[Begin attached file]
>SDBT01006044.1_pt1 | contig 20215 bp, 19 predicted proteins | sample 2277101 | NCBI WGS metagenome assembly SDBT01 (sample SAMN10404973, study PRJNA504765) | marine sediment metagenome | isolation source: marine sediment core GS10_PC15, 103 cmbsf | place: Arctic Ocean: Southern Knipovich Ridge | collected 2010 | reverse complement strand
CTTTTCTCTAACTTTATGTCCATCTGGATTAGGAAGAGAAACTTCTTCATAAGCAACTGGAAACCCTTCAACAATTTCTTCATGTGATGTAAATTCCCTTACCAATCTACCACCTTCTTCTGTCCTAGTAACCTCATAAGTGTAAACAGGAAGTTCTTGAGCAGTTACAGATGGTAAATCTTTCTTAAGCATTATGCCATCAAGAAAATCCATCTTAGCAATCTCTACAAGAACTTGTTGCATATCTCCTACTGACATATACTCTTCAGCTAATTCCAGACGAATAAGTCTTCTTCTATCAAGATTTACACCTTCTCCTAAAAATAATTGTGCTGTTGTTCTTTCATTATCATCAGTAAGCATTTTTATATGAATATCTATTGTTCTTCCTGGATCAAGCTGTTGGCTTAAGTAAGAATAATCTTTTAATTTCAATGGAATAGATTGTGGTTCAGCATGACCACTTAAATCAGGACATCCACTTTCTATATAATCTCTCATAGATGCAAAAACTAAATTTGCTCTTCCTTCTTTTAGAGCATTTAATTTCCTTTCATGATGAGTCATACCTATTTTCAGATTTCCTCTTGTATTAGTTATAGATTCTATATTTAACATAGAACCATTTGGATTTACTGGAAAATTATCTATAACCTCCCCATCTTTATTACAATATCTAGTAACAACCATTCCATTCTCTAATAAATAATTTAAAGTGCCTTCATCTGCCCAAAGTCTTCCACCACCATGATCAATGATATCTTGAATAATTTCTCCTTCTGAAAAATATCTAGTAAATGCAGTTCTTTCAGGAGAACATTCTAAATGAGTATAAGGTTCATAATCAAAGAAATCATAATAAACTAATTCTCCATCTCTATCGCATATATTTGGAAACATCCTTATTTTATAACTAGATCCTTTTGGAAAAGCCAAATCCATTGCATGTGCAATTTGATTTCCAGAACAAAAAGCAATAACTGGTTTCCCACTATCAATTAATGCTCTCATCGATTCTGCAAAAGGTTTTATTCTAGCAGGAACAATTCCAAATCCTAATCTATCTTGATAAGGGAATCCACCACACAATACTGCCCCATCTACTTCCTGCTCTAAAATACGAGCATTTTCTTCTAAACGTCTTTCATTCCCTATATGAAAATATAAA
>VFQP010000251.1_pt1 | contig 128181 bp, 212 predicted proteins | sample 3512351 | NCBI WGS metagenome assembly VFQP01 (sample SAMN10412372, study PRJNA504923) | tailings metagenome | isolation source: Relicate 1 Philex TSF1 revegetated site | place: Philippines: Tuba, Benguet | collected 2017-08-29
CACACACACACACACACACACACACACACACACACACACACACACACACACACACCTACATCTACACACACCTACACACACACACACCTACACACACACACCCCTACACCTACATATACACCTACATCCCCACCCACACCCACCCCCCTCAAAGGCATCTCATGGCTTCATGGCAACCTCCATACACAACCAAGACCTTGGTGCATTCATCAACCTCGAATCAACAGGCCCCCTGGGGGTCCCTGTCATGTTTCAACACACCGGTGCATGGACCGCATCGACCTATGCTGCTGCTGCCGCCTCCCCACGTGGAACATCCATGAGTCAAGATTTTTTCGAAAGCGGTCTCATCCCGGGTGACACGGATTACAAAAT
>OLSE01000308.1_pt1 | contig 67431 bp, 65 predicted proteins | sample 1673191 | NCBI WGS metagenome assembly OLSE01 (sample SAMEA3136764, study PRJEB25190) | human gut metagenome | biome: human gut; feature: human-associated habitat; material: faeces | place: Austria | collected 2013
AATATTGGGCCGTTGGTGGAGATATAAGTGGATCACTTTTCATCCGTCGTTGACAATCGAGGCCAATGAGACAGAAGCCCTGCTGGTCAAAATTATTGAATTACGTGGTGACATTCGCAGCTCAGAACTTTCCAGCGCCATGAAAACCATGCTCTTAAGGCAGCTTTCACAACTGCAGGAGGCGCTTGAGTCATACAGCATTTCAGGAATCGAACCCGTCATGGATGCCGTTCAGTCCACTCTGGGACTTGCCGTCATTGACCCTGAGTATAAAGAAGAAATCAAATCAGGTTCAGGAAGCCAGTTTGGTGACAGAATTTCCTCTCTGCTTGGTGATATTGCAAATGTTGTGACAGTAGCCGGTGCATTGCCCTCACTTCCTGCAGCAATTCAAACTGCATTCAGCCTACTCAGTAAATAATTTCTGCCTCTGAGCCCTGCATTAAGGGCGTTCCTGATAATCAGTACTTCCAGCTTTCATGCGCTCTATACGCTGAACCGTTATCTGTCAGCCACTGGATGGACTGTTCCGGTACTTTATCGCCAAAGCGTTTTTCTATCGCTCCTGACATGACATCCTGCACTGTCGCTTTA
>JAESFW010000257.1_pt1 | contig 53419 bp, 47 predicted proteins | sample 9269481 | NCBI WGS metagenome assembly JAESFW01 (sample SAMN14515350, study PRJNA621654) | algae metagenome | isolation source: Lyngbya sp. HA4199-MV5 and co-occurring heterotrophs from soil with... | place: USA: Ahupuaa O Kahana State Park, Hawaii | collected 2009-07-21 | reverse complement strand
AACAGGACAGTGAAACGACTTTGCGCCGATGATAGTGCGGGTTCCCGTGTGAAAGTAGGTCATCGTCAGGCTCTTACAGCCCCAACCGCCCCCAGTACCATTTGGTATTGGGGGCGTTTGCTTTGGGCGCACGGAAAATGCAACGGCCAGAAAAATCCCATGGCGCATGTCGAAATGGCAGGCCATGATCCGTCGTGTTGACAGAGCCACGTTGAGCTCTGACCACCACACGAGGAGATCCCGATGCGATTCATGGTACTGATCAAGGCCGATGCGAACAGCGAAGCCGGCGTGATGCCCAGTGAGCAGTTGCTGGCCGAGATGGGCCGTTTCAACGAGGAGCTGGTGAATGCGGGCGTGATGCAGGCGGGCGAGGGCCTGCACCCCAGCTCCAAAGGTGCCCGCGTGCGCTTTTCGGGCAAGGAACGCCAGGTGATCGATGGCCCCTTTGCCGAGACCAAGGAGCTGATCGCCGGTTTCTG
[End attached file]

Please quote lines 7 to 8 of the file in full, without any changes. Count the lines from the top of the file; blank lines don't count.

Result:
>JAESFW010000257.1_pt1 | contig 53419 bp, 47 predicted proteins | sample 9269481 | NCBI WGS metagenome assembly JAESFW01 (sample SAMN14515350, study PRJNA621654) | algae metagenome | isolation source: Lyngbya sp. HA4199-MV5 and co-occurring heterotrophs from soil with... | place: USA: Ahupuaa O Kahana State Park, Hawaii | collected 2009-07-21 | reverse complement strand
AACAGGACAGTGAAACGACTTTGCGCCGATGATAGTGCGGGTTCCCGTGTGAAAGTAGGTCATCGTCAGGCTCTTACAGCCCCAACCGCCCCCAGTACCATTTGGTATTGGGGGCGTTTGCTTTGGGCGCACGGAAAATGCAACGGCCAGAAAAATCCCATGGCGCATGTCGAAATGGCAGGCCATGATCCGTCGTGTTGACAGAGCCACGTTGAGCTCTGACCACCACACGAGGAGATCCCGATGCGATTCATGGTACTGATCAAGGCCGATGCGAACAGCGAAGCCGGCGTGATGCCCAGTGAGCAGTTGCTGGCCGAGATGGGCCGTTTCAACGAGGAGCTGGTGAATGCGGGCGTGATGCAGGCGGGCGAGGGCCTGCACCCCAGCTCCAAAGGTGCCCGCGTGCGCTTTTCGGGCAAGGAACGCCAGGTGATCGATGGCCCCTTTGCCGAGACCAAGGAGCTGATCGCCGGTTTCTG